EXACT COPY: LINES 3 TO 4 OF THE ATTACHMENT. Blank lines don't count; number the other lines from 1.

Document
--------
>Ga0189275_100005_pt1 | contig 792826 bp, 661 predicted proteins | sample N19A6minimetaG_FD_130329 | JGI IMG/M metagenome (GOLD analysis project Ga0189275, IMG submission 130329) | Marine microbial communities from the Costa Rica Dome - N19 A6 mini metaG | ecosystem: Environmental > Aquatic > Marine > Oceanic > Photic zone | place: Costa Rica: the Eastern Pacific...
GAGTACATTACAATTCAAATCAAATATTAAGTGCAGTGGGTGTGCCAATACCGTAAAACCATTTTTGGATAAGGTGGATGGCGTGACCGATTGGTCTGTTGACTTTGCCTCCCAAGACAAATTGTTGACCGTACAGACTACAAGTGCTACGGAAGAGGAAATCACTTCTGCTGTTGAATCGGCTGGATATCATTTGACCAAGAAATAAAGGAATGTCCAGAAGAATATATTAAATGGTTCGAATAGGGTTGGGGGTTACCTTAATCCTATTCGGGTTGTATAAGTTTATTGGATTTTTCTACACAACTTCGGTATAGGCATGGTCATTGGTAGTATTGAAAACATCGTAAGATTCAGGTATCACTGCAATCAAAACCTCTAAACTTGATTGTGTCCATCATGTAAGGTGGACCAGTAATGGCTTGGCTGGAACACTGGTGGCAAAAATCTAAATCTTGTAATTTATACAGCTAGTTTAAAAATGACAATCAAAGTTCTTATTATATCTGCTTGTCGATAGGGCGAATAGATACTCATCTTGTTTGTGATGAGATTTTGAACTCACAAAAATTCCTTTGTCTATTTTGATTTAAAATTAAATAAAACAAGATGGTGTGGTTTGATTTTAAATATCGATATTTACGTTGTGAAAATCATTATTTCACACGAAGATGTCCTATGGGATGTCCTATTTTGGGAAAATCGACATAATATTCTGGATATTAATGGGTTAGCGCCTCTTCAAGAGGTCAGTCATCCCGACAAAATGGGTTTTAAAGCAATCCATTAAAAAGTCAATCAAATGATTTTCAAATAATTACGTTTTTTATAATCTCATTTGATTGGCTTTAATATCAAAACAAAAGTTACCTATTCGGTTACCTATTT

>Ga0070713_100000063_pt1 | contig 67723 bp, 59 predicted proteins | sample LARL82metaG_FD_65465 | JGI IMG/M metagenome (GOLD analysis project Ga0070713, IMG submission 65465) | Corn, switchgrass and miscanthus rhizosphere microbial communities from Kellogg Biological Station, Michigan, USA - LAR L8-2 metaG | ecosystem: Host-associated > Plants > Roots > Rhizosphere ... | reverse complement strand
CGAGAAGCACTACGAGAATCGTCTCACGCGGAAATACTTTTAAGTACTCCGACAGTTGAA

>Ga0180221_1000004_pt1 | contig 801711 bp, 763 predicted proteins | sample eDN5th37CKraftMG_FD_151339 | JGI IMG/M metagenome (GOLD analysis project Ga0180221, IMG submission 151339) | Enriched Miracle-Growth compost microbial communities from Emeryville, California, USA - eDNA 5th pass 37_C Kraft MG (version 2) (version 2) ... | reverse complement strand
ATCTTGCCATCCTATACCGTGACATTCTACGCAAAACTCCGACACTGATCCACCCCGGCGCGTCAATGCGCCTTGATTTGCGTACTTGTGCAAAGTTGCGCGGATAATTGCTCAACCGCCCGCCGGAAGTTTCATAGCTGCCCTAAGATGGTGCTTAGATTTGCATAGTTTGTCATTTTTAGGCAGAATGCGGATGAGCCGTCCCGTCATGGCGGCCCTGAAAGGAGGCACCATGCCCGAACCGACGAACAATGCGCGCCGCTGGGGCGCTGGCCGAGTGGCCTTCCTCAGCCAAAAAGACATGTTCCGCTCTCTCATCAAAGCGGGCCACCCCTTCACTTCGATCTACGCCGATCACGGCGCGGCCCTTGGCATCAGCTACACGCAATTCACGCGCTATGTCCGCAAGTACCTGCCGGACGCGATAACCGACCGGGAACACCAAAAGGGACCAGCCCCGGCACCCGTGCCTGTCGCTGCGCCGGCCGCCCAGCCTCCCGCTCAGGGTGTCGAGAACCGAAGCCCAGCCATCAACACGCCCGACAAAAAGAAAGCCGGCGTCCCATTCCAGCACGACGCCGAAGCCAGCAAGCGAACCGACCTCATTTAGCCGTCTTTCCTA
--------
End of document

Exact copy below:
>Ga0070713_100000063_pt1 | contig 67723 bp, 59 predicted proteins | sample LARL82metaG_FD_65465 | JGI IMG/M metagenome (GOLD analysis project Ga0070713, IMG submission 65465) | Corn, switchgrass and miscanthus rhizosphere microbial communities from Kellogg Biological Station, Michigan, USA - LAR L8-2 metaG | ecosystem: Host-associated > Plants > Roots > Rhizosphere ... | reverse complement strand
CGAGAAGCACTACGAGAATCGTCTCACGCGGAAATACTTTTAAGTACTCCGACAGTTGAA